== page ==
The teachings of omniscient Lord Mahavira were compiled 12 Anga text and 14 Purvas. The Purvas were regarded as part of the  twelfth Anga, entitled Drishtivada. These texts were passed down from teacher to student by a well-regulated system of oral tradition and mnemonics. Teacher recited them and students memorized them. All Jain principles are based on these texts. After Lord Jambu (fifth century BC) who, in all time since, would be the last human being to achieve omniscience, Jain monks and scholars were guided only by these texts. Those who knew all of these texts are called Shrut Kevalins, indicating that although they did not have full and total Keval Jnan through those texts.As already mentioned, Acharya Bhadrabahu was simply the last Shrut Kevalin. Since there have been other Jain acharyas with the name Bhadrabahu , he is sometimes referred to as Bhadrabahu I.

Bhadrabahu was born at Pundravardhan, now in Bangladesh. During his time, the secondary capital of the Mauryans was the city of Ujjain. While there Bhadrabahu was able to perceive through is nimitta jnan (subtle cognition of causes and effects) that there would occur a 12-year famine across North India. He decided the famine would make it harder for monks to survive as it would naturally make them a burden on a society already in need. He thus migrated with a group of monks to South India bringing with him Chandragupta, the aging founder of the Mauryan Empire turned Jain monk.  While Bhadrabahu was away the remaining monks in the North realized that the sacred scriptures were being forgotten. A monk named Sthulabhadra convened a ouncil to recompile the Purva scriptures. However, because Sthulabhadra’s own knowledge of these texts was imperfect, he wanted Bhadrabahu to study the sections missing from his memory. Bhadrabahu taught Sthulabhadra, but forbade him to teach the Purvaa to others upon witnessing a demonstration by Sthulabhadra of certain extra corporal powers, which indicated that with time these sacred scriptures would become corrupted. Thus, the 14 Purvas in their original form  died with these two men.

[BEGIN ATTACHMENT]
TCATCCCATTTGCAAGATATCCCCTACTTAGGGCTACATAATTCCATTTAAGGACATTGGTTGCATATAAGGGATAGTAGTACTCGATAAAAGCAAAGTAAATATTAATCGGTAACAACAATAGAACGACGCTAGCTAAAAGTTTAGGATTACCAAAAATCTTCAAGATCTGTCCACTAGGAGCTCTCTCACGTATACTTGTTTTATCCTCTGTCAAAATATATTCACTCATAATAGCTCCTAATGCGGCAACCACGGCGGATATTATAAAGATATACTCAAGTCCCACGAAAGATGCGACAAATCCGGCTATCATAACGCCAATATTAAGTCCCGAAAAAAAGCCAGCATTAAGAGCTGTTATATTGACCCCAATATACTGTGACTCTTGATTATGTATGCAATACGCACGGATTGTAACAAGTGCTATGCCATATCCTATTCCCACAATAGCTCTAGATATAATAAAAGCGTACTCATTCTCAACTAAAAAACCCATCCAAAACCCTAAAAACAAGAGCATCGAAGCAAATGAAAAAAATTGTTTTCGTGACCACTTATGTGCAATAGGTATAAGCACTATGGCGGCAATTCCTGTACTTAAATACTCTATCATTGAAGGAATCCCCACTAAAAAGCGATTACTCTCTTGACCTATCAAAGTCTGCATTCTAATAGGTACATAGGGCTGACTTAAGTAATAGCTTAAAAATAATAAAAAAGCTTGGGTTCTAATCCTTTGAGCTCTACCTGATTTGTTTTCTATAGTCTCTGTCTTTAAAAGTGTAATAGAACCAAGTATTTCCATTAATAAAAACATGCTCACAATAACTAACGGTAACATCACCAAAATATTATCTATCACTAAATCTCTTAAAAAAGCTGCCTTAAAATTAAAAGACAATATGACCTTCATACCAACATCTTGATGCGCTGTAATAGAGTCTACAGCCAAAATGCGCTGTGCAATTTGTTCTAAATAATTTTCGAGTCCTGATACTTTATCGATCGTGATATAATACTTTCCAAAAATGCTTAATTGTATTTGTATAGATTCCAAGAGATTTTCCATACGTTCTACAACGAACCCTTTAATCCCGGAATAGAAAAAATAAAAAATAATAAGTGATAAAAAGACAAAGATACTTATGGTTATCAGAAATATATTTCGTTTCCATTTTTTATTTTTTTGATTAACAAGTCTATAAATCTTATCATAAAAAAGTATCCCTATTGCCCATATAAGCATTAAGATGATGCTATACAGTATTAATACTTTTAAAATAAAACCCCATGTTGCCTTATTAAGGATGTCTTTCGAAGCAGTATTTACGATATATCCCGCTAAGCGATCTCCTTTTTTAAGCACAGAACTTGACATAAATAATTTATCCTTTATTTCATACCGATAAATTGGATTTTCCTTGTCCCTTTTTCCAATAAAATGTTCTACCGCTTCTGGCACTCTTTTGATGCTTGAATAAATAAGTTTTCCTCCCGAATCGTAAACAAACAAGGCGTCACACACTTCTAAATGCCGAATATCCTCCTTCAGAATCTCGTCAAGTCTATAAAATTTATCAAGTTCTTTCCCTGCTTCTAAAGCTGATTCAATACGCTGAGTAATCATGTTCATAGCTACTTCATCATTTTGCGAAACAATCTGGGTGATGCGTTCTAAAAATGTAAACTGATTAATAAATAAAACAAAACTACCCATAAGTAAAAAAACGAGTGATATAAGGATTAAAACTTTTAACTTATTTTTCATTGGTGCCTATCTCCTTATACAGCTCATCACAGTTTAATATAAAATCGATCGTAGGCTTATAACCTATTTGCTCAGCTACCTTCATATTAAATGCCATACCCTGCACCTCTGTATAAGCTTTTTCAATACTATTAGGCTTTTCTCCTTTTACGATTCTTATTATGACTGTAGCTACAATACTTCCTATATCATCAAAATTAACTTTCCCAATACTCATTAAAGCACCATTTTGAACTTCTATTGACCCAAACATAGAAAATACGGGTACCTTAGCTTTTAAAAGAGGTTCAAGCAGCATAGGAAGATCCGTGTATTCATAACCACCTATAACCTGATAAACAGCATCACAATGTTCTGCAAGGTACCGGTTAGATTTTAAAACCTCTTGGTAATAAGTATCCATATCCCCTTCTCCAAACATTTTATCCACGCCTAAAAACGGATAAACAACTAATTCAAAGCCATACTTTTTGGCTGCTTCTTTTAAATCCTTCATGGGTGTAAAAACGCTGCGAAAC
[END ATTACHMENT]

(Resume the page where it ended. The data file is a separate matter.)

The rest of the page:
Bhadrabahu remains an exemplar of dedication to first principles at any cost. After him, the Sangha split into two separate teacher-student lineages of monks. Digambar monks belong to the lineage of Acharya Vishakha and Shvetambar monks follow the tradition of Sthulabhadra. Bhadrabahu composed some new texts as well. In the Shvetambar tradition, Brihatkalpa, Vyavahara, and Nisitha are considered his works.

18 March 2010

Sadhvi Chandanbala (A brief & Known History)

To see a group of Jain nuns pass by is awe-inspiring. Barefoot, clad simply in a pure white garment, white garment, with a gentle demeanor but firm in following a noble but arduous code of conduct, the order of nuns(sadhivs) has been a major source of inspiration for  Jain shravakas throughout the centuries. They are following in the footsteps of the first nun, Aryika(Sadhvi) Chandanbala.

Over 25 centuries ago, Lord Mahavira, having established the final Tirtha of this declining era, attained Moksha in 599 BC. The Kalpa Sutra mentions that at that time Mahavira’s Sangha consisted of 14,000 monks,36,000 nuns,159,000 shravakas and 318,000 shavikas. Able Aryika(Sadhvi) Chandanbala, who was also known as Chandana, led the congregation of  nuns.

Chandanbala was born into a royal family. Tragically, as the result of a war, she was taken into slavery and sold. She was purchased by Seth Dhanadatta for use as a domestic servant. When the seth’s wife saw Dhanadatta treat  his slave kindly, she became jealous of the beautiful Chandanbala. While Dhanadatta was away, she had Chandanbala’s head shaved and her legs chained to the door of her slave quarters where she cried in anguish for days. When hungry, she was given half-cooked lentils (urad) in a flimsy bamboo container used for winnowing(http://en.wikipedia.org/wiki/Winnowing) grain called a supa. Chance awaited her in this miserable condition.